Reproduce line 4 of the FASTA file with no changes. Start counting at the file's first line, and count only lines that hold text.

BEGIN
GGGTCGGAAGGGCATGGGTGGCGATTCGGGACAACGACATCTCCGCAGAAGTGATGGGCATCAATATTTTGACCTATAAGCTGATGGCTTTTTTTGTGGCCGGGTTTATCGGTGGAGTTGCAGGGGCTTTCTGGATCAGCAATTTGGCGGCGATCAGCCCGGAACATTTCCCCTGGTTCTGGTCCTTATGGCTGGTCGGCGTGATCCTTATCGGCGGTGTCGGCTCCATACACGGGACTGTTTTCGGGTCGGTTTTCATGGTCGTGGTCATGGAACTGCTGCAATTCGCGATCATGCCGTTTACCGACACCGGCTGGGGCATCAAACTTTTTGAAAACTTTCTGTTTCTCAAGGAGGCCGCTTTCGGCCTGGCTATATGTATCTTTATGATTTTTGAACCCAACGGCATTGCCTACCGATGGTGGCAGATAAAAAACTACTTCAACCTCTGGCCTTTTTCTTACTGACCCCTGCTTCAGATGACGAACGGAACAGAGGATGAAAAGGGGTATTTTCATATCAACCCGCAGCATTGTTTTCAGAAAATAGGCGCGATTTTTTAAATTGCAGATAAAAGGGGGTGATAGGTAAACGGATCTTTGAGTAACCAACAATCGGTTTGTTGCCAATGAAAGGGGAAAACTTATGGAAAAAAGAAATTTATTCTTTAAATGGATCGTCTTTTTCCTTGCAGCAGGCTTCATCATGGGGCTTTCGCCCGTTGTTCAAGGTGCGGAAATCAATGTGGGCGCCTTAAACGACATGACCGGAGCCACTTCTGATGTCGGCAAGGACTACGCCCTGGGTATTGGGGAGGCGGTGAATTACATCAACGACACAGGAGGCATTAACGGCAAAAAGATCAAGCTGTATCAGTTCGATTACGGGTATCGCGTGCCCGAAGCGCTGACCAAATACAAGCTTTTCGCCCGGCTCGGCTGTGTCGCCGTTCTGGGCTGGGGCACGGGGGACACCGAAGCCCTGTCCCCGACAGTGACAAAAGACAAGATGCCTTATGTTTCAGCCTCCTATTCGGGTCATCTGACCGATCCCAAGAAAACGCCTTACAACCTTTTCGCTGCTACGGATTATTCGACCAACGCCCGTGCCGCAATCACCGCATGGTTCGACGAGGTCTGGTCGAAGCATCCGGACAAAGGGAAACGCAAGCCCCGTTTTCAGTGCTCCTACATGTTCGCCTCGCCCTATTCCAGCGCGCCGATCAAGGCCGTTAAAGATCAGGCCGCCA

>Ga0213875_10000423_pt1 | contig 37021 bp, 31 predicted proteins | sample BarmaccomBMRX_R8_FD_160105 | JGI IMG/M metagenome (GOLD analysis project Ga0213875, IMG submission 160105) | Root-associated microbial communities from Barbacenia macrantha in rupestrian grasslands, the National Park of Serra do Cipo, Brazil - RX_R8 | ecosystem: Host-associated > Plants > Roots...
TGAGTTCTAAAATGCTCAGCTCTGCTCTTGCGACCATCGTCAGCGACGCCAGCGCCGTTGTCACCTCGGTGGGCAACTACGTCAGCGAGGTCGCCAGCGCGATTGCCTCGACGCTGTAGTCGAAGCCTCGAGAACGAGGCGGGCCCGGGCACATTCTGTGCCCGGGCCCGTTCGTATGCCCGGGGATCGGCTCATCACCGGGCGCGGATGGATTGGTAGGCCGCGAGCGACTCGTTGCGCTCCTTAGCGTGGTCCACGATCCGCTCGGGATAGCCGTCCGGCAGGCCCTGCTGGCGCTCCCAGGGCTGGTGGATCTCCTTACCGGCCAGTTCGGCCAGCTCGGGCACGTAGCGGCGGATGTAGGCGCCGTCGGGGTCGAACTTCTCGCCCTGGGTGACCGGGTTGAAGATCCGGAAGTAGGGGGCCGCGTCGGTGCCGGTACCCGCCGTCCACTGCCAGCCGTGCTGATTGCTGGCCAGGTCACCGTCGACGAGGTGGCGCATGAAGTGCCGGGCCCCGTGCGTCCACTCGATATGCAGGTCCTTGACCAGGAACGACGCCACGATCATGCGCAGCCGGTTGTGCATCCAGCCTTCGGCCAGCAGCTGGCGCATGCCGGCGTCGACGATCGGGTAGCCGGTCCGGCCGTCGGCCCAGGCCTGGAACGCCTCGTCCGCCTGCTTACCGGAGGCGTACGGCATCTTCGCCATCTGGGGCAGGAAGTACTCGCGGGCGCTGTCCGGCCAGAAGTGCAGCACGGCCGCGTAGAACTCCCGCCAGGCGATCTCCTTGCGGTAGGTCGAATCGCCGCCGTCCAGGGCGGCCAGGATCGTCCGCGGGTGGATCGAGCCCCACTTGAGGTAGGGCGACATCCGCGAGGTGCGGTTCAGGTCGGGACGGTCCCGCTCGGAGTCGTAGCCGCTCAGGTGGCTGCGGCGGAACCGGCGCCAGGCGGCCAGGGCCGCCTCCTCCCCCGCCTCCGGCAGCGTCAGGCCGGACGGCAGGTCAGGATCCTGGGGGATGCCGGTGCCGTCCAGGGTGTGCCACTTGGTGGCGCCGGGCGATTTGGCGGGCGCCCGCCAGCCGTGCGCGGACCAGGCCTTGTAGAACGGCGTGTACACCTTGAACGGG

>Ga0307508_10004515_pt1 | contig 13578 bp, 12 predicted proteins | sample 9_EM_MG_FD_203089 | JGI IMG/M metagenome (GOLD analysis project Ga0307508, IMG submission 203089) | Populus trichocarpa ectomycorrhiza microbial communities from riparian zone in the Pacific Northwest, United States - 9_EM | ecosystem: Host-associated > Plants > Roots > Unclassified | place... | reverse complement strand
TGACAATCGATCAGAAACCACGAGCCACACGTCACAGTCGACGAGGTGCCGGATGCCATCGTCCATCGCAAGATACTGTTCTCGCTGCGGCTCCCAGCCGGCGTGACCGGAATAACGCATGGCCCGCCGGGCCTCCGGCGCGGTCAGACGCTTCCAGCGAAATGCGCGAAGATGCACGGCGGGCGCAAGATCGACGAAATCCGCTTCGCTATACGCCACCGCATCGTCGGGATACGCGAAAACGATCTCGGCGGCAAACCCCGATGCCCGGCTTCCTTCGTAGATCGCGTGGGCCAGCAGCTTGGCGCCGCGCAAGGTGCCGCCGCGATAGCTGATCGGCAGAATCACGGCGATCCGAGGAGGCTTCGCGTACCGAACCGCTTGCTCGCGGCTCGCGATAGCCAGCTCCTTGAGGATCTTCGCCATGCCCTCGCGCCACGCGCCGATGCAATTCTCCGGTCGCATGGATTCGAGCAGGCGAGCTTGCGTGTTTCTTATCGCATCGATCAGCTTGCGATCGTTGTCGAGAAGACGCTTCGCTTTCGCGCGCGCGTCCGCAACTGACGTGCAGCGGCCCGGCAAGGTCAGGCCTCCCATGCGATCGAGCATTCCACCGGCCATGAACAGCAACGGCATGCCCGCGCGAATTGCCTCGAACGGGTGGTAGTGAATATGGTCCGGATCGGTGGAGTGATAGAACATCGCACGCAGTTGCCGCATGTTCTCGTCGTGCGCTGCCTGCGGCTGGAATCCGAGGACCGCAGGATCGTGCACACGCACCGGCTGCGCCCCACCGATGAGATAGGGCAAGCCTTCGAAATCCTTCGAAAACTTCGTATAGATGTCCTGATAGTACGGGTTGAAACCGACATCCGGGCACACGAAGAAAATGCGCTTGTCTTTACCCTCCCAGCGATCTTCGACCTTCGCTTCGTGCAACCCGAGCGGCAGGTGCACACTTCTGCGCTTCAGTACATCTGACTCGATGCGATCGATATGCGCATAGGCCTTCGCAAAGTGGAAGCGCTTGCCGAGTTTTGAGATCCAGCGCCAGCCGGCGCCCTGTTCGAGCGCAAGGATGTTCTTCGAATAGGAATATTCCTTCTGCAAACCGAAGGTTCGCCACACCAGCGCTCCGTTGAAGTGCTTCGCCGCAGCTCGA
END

>Ga0307508_10004515_pt1 | contig 13578 bp, 12 predicted proteins | sample 9_EM_MG_FD_203089 | JGI IMG/M metagenome (GOLD analysis project Ga0307508, IMG submission 203089) | Populus trichocarpa ectomycorrhiza microbial communities from riparian zone in the Pacific Northwest, United States - 9_EM | ecosystem: Host-associated > Plants > Roots > Unclassified | place... | reverse complement strand